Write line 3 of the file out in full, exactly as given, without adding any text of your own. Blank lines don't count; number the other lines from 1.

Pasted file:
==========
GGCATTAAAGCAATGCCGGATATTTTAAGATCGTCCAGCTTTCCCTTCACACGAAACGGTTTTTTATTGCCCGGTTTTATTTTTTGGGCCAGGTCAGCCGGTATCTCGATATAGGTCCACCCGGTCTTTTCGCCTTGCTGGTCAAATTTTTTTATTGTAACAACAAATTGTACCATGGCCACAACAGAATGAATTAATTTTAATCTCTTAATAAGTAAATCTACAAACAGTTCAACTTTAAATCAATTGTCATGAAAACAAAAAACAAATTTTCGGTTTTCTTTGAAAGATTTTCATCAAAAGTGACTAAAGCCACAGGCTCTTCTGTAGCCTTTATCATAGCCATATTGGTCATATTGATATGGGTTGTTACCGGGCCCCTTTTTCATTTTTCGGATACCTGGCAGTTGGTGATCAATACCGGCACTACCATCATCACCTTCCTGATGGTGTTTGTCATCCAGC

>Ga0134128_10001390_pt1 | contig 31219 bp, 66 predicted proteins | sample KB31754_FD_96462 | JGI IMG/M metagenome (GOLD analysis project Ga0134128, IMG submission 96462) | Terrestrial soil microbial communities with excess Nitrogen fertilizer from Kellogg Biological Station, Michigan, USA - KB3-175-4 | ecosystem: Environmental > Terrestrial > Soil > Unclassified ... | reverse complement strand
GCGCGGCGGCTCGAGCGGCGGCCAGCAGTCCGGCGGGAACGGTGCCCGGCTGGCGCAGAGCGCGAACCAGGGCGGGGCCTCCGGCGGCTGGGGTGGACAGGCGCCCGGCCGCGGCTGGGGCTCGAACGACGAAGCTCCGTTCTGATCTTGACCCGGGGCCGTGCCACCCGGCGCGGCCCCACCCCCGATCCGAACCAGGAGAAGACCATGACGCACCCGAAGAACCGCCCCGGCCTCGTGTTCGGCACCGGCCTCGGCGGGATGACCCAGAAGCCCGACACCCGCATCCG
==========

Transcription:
GCGCGGCGGCTCGAGCGGCGGCCAGCAGTCCGGCGGGAACGGTGCCCGGCTGGCGCAGAGCGCGAACCAGGGCGGGGCCTCCGGCGGCTGGGGTGGACAGGCGCCCGGCCGCGGCTGGGGCTCGAACGACGAAGCTCCGTTCTGATCTTGACCCGGGGCCGTGCCACCCGGCGCGGCCCCACCCCCGATCCGAACCAGGAGAAGACCATGACGCACCCGAAGAACCGCCCCGGCCTCGTGTTCGGCACCGGCCTCGGCGGGATGACCCAGAAGCCCGACACCCGCATCCG